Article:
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We Were Eight Years in Power by Ta-Nehisi Coates

eightyearsinpowerI was thrilled when I received an Advance Reader’s Copy of We Were Eight Years in Power from Random House because I love LOVE loved Between the World and Me by Ta-Nehisi Coates and even included it in my list of 5 favorite reads from 2016! Coates has a wonderful style of writing that will leave you breathless (intentionally so as the author mentions in one part of this collection) and I will continue to gobble down his pieces.

We Were Eight Years in Power is a collection of 9 pieces that Coates has written for The Atlantic in the past 9 years, thus if you’ve been following Coates’s online articles, you’ve likely read some or all of these pieces before (they’re all still available online too). Before each piece begins, Coates ties each of the pieces to where he was personally, blending in some of the memoir style exemplified in Between the World and Me, and where America was socially, culturally, economically, and politically. This means that he often connects his pieces to the Obama administration (pre- and post-) and mentions how it influenced his articles, even if not explicitly stated in the features.  I often found the justifications and positioning of when the pieces were written to be more interesting than the earlier pieces in the collection, probably because I found myself more interested in Coates and his reflections than Bill Cosby’s weird and harmful conservatism regarding the black community (something I hadn’t read about before now). It would have been nice if the dates that the pieces were originally published had been included next to their titles, in order to help the reader position when it occurred; this would also help this book stand 20 years from now if something happened that wasn’t common or accepted knowledge at the time of first publication (such as the widespread depths of Cosby’s transgressions, which Coates does acknowledge in the introduction for that piece, but would be missing for things uncovered in the future).

The collection includes pieces about (1) Bill Cosby, (2) Michelle Obama, (3) The Civil War, (4) Malcolm X, (5) Fear of a Black President, which is commentary on how Obama talked about race during his first presidential term, (6) The Case for Reparations, a viral piece that’s widely assigned on my college campus according to my undergrads, (7) Mass Incarceration, (8) My President was Black, a feature on Obama and reflections on his presidency, and (9) White Supremacy and Trump, a piece that serves as the epilogue and also recently went viral under the title The First White President.

The pieces become progressively longer as the reader progresses through the collection, presumably aligning with the growth of Coates’s readership and The Atlantic assuming that their digital readers would stay along for the ride and full length of the pieces. In my opinion, Coates’s writing strengthens throughout the collection, building upon his years of writing experience. In the introductions, Coates also corrects some errors that were in the previous publications of pieces or properly acknowledges sources that were neglected in the original publications.

At times, We Were Eight Years in Power could feel like reading an accessible textbook, but a textbook nevertheless. The readings are dense and cannot be pored over in one sitting. I really liked the collection, but if someone were completely unfamiliar with Coates, this would not be the first piece of his I recommended. Instead, I would thrust Between the World and Me into their hands and emphatically encourage them to read it immediately. It’s a bit more accessible and shorter and, within this collection, Coates perfectly sums up Between the World and Me with this description of his mindset at the time of writing, “I imagined of crafting a singular essay, in the same fashion (as James Baldwin), meant to be read in a few hours but to haunt for years.”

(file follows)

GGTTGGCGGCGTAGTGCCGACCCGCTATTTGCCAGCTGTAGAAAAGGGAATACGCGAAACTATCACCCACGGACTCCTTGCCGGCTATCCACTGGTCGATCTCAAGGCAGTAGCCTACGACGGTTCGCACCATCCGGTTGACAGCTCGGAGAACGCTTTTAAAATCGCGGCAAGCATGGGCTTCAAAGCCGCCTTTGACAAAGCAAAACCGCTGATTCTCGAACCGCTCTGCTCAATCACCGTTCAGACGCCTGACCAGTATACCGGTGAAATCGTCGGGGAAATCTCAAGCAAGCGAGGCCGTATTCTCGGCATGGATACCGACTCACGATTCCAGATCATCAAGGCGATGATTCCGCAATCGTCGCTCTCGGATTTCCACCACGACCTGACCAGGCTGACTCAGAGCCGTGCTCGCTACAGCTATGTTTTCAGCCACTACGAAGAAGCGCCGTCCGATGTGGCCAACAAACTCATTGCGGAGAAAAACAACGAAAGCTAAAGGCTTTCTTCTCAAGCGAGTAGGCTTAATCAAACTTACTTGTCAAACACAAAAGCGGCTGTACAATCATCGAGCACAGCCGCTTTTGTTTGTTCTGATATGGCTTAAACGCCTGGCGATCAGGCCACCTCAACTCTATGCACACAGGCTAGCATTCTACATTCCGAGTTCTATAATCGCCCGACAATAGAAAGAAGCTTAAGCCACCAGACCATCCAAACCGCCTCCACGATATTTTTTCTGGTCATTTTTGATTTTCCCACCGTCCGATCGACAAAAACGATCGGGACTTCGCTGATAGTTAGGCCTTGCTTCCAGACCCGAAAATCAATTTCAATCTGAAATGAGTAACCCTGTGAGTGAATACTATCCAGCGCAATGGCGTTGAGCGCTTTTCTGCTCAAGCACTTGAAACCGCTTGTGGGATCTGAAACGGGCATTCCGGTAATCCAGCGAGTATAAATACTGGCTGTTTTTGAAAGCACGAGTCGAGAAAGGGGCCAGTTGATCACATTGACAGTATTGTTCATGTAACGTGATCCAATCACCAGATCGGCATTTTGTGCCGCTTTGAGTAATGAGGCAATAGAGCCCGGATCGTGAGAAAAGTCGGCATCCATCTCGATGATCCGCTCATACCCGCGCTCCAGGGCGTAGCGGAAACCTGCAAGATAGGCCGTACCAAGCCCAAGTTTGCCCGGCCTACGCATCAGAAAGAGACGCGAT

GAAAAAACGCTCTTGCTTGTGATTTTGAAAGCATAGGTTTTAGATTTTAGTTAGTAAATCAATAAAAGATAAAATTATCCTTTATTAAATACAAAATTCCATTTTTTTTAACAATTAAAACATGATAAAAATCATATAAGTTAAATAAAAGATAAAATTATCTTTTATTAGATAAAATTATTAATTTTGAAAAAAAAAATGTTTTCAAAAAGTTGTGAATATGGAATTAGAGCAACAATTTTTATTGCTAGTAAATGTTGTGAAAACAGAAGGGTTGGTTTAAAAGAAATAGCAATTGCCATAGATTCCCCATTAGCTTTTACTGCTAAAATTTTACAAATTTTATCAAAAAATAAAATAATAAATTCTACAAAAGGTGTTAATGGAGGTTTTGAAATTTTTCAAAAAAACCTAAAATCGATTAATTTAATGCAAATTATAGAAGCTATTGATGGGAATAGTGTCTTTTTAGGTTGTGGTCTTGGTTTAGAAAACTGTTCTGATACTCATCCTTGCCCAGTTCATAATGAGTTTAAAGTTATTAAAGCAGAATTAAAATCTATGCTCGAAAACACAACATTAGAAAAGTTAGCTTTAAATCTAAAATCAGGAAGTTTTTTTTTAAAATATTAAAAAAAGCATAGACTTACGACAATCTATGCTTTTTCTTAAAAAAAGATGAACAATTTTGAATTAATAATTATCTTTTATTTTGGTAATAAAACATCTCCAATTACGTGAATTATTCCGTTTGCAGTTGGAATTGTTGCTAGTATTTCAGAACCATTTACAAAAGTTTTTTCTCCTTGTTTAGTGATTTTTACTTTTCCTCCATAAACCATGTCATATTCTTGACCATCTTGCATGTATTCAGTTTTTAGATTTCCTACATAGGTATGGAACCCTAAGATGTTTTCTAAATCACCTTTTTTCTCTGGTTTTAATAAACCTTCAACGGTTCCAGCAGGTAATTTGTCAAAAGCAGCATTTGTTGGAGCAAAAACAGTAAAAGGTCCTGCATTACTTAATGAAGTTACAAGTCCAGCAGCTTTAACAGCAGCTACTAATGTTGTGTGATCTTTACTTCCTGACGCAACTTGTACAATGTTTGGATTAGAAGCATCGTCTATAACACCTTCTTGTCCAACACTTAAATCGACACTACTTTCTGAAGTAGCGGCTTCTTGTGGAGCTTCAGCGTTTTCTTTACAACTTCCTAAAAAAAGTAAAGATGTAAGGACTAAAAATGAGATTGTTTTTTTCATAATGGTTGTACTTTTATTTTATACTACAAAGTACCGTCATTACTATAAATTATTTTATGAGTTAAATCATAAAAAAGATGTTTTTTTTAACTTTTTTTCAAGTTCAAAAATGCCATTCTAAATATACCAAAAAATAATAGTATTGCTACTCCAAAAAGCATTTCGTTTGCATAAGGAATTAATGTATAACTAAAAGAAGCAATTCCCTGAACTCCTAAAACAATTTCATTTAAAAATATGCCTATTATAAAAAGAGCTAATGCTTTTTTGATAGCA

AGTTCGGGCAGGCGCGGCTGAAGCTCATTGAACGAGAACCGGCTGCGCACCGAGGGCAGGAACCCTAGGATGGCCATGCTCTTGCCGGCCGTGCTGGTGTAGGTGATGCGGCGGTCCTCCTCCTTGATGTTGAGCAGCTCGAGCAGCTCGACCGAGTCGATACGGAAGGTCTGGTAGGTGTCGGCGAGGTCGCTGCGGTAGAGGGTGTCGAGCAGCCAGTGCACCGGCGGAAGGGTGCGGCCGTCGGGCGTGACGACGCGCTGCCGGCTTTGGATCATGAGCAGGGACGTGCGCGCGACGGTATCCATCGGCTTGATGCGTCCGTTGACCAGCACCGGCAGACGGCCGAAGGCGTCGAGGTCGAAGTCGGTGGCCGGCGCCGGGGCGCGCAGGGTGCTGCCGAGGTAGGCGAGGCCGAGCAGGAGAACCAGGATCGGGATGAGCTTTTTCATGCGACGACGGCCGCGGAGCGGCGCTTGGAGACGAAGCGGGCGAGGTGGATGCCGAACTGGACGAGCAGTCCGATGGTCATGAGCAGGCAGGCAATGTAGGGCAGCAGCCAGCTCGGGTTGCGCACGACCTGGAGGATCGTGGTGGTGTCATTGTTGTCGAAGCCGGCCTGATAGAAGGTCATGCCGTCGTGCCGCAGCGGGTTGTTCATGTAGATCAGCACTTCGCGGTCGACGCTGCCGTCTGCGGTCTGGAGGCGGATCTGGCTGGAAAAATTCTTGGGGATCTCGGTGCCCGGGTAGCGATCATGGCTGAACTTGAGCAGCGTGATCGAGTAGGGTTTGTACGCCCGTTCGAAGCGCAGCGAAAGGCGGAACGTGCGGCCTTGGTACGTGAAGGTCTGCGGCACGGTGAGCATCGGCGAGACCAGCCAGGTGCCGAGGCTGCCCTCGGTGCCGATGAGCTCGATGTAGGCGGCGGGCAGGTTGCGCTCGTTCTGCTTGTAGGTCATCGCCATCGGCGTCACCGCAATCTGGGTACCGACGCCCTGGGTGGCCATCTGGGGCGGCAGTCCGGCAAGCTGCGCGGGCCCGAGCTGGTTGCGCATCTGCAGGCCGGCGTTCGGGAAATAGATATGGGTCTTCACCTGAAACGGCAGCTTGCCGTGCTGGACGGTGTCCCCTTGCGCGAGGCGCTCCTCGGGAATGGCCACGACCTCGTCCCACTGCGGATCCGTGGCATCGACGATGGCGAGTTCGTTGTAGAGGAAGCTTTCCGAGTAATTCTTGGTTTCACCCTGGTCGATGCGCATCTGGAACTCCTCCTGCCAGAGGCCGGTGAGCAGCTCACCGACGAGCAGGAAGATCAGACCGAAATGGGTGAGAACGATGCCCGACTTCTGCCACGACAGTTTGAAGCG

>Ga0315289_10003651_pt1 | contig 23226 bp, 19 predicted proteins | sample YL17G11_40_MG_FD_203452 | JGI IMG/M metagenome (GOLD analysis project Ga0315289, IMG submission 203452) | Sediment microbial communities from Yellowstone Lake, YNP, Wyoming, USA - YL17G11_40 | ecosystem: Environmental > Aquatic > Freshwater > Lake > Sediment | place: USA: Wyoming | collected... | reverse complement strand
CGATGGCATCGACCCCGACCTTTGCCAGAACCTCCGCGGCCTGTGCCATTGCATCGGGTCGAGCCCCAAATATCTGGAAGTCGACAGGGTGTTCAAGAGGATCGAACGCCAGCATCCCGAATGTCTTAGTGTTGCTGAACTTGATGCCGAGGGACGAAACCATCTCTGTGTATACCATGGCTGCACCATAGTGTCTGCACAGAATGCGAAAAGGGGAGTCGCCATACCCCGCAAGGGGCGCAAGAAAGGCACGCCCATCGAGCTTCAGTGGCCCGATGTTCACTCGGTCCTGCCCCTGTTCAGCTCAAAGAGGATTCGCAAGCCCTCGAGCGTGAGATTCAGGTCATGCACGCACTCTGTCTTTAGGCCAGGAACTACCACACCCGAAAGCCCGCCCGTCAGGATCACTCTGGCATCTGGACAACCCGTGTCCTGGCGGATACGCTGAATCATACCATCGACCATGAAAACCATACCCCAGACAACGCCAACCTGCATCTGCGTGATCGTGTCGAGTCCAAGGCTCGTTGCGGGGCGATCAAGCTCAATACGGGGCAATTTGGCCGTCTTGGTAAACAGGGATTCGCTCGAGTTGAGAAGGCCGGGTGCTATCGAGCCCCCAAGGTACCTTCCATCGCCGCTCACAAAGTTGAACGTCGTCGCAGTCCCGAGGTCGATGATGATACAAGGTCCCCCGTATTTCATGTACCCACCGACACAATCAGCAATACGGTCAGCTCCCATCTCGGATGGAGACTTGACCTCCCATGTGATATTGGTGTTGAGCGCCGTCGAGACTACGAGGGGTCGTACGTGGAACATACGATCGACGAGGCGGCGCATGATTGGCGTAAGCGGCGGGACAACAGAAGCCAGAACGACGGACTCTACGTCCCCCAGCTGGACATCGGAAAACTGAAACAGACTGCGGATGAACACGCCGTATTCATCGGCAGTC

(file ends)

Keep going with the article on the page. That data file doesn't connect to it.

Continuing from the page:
I recommend We Were Eight Years in Power to people already familiar with Coates and who haven’t read each of these pieces online yet. If you’re not familiar with Coates, make Between the World and Me the next book that you read.

We Were Eight Years in Power will be released at physical and digital U.S. bookstores on October 3, 2017! 
Disclaimer: I was provided with a digital copy of this book for free from Random House Publishing Group – Random House One World via NetGalley. All opinions expressed in the review are my own and have not been influenced by Random House or NetGalley.

 

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Last Night in Montreal by Emily St. John Mandel

lastnightinmontrealI’m slowly making my way through reading other works by the authors who dominated the list of my 5 favorite reads of 2016: I’m currently reading an ARC of Ta-Nehisi Coates’s newest collection, We Were 8 Years in Power; I scooped up Cheryl Strayed’s memoir, Wild, in a bookshop last week; and I finally tackled Last Night in Montreal by Emily St. John Mandel despite snagging it in February.

While I absolutely adore Mandel’s writing style (she has some of the prettiest prose I’ve ever stumbled across), this book was not as breathtaking as Station Eleven. I fell in love with several sentences throughout the novel, but the story as a whole simply didn’t move me in the same way. All of that said, it was still an interesting novel that I pored through incredibly quickly and didn’t find myself bored along the way… but if I was going to recommend one of Mandel’s works to you, I would forcefully push Station Eleven into your lap and leave Last Night in Montreal on the bookshelf for you to pick up on your own when the winds call you that way.